When we talk about energy transition, we first think of power produced from renewable energy sources. However, there is even more to a successful energy revolution. The “green” power has to be used – and ideally in the most meaningful way possible. This is where integrated energy plays a role. This integration combines:

  • Heat
  • Mobility
  • Electricity

What exactly is Integrated Energy?

To put it briefly: The integration of previously separate sectors of the energy industry. Here, electricity, heat and mobility are combined. Integrated energy includes the energy needs for both private households and the industrial consumers. In the industrial sector, this involves combining electricity, heat and mobility with industrial processes. The aim of all of this is to reduce the CO₂ emissions.

How does integrated energy work?

An important component of integrated energy is producing electricity from renewable energy sources. This is achieved in particular with decentralized solar and wind plants, but also with biomass plants and hydropower.
Almost two-thirds of the annual CO₂ emissions in Germany are caused by heat generation and traffic. Using electricity from one’s own PV plant for heating and powering electric cars is one way effectively reduce the amount of CO₂ produced. When this happens, three sectors of heat generation, power production and mobility have been combined.

Power-to-Heat – Using electricity for heating

As far as electricity is concerned, Germany is quite far long with the transition to clean energy. Over 30% of the total power consumption is already covered by “green” electricity. However, the transition to clean energy in regard to heating is still at the beginning. Most private homes and companies continue to use gas and oil for heating.
Integrated energy – combining heating and PV power – is a climate-neutral alternative. Of course, this is only when “green” electricity is used for heating (generally with a heat pump). There is a clear trend towards the installation of heat pumps, especially in new buildings, that run mostly on PV power.

Power-to-Wheel – Using electricity for mobility

The equivalent for electromobility is power-to-wheel. Admittedly, this term is not commonly used, but it makes its significance for integrated energy clear. Power is used for electromobility, ideally from renewable energy resources, to operate bikes, scooters, motorcycles and cars. This power can come directly from one’s roof or from a “green” electricity supplier.


Innovative storage methods are required

The availability of “green” electricity is currently the drawback of power-to-heat and power-to-wheel. Alternative energy sources such as from PV and wind do not produced the same level of electricity through out the day and night. Consequently, electricity has to be stored. There are very different systems when it comes to storage. We will present an overview of a few here:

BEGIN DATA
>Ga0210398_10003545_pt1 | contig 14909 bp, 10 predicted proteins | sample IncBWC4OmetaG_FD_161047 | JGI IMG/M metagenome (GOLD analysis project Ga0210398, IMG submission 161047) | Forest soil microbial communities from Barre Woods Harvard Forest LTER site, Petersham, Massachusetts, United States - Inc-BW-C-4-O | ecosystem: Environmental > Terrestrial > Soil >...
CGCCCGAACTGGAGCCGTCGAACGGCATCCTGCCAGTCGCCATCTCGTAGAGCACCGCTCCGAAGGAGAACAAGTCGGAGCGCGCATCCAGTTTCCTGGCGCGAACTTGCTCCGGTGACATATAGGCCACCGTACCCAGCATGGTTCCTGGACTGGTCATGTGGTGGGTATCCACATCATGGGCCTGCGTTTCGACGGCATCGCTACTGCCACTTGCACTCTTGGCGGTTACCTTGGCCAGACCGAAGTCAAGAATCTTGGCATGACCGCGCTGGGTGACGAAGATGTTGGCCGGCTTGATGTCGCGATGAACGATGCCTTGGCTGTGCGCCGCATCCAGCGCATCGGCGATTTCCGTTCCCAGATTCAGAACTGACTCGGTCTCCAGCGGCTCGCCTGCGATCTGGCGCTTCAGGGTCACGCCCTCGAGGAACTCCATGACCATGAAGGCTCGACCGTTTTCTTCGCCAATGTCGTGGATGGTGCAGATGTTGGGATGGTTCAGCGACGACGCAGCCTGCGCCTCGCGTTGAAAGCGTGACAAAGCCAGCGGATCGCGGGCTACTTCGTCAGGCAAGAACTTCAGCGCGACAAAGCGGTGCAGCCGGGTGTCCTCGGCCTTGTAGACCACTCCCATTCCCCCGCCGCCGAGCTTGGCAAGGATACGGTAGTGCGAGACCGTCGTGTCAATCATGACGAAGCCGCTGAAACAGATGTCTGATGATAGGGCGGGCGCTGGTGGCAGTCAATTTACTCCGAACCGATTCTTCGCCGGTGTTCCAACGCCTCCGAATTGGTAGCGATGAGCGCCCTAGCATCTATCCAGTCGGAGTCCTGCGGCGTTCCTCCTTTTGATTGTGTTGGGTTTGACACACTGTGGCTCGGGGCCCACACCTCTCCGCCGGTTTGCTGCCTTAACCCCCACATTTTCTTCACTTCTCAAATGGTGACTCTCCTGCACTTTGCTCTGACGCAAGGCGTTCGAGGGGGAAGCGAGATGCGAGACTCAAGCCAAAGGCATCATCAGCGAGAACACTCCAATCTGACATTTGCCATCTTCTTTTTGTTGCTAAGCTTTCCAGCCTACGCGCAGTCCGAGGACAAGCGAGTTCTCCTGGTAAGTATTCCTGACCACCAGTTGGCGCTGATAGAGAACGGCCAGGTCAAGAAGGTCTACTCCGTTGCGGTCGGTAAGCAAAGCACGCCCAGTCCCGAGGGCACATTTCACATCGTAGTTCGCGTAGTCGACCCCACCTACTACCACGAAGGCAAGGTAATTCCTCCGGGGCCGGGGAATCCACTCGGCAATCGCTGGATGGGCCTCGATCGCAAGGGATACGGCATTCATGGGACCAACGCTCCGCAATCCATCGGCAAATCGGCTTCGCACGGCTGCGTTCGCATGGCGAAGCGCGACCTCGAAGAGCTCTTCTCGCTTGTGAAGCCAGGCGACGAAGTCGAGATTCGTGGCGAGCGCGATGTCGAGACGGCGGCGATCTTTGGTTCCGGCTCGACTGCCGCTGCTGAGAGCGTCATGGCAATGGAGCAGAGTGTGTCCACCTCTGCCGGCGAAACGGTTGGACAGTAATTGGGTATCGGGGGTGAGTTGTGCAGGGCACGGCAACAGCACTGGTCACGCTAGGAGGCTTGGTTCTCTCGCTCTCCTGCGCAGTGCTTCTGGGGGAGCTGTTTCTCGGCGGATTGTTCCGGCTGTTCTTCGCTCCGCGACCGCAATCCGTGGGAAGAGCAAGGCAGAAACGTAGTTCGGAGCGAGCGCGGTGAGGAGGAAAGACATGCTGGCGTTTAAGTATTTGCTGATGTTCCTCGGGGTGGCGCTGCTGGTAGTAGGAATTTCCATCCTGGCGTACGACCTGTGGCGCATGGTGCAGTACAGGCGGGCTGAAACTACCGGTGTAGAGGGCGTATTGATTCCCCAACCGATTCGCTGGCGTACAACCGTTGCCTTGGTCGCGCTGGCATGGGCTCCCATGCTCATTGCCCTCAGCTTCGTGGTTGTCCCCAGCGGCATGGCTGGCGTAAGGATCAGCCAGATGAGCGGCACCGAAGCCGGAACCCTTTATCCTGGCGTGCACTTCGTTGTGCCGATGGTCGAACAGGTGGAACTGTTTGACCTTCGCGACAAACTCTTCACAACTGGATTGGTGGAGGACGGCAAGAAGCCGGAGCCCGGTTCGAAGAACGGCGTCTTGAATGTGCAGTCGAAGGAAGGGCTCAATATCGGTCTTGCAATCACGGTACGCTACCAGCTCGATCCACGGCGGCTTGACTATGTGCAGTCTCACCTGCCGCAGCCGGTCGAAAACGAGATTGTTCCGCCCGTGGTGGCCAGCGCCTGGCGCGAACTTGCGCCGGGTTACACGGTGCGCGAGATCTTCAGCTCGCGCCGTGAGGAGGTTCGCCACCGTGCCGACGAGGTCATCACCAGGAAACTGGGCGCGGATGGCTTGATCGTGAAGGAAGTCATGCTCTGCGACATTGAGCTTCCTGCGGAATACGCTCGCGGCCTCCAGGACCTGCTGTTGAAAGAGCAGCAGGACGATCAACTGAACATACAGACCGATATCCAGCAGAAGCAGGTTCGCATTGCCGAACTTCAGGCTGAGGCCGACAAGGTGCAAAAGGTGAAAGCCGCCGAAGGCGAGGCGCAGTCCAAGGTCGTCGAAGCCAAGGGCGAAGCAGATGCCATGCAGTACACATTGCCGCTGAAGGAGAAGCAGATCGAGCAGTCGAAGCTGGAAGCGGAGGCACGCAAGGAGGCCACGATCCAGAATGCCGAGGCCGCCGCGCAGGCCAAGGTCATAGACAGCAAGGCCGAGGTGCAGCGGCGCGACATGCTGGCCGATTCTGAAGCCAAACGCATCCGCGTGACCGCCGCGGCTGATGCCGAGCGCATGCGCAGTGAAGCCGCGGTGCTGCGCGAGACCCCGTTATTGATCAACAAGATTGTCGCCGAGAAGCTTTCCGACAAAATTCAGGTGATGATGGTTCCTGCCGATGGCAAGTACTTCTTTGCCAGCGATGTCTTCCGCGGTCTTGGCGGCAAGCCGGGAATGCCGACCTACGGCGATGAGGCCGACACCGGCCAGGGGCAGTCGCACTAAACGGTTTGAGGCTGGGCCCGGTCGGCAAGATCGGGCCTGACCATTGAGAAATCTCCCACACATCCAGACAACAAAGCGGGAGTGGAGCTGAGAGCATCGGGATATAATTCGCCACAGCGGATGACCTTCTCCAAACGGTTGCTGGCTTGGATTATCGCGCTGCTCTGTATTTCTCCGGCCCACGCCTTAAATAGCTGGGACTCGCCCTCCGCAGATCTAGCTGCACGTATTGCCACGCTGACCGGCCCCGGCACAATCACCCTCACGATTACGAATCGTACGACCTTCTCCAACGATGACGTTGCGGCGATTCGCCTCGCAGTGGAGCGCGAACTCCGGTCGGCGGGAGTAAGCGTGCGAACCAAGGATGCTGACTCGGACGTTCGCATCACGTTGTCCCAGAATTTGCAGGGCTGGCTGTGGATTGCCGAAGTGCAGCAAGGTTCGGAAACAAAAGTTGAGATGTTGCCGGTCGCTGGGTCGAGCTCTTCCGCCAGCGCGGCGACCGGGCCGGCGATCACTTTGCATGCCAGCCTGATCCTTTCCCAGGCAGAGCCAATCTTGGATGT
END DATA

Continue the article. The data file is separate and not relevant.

• Battery Storage: Energy storage systems are making inroads. The principle is simple: When there is a surplus, the electricity is stored in a battery. This electricity can then be used at any time when it is needed.
  • Ice Storage: Storing heat is usually done on a larger scale. One example is ice storage. Simple explanation: Liquids are frozen in winter, giving off heat. When the ice melts in summer, the coldness is transfered.
  • Gas storage: Another option is to save energy in a gaseous form. There is an extensive gas grid and large gas storage options.
  • Power-to-Gas: With electrolysis, power is used to produce hydrogen and with biological methanization, it becomes a synthetic natural gas. This is used for heating and industrial processes. Fuel cells or combined heat and power generators can be used to convert the gas back to electricity as it is needed. This conversion process is called gas-to-power.
  • Power-to-Liquid: Liquid fuels are produced from electricity in other processes, referred to as power-to-liquid.


What are the benefits of integrated energy for consumers?

The good news: Consumers can already use integrated energy today. This is rather useful when power is produced with one’s own photovoltaic plant. It is beneficial for PV plant owners to consume as much solar power themselves as possible. The electricity is used for heating water, heating, e-bikes and electric cars. The more PV power one uses directly, the cheaper it is.

There are energy management systems for the optimization of self-consumption that independently distribute solar power. For example:

  •  to heating systems
  • warm water or buffer tanks
  • heat pumps
  • electric cars

The management system factors in the power consumption needs of the household and the weather forecast. This allows the power production and consumption needs to be planned in advance.


What is the future like? What is next?

The most “profitable” applications of integrated energy are those current in households. When the energy from one’s roof is used directly, there is no grid usage charge. One can calculate directly with the production costs.

The implementation of integrated energy on a larger scale, e.g. in industry or in municipalities, is still difficult. The underlying conditions (e.g. taxes and grid usage fees) are the primary problems that makes it more difficult to use power from renewable energy sources. In addition, there is an incomplete legal framework for operators. That is why integrated energy on a large-scale is still the exception rather than the rule in Germany.

Integrated energy plays an important role in the energy supply with respect to the expansion of renewable energies, falling costs and appropriate regulations. Almost as a side thought, it also ensures that we optimally consume our energy.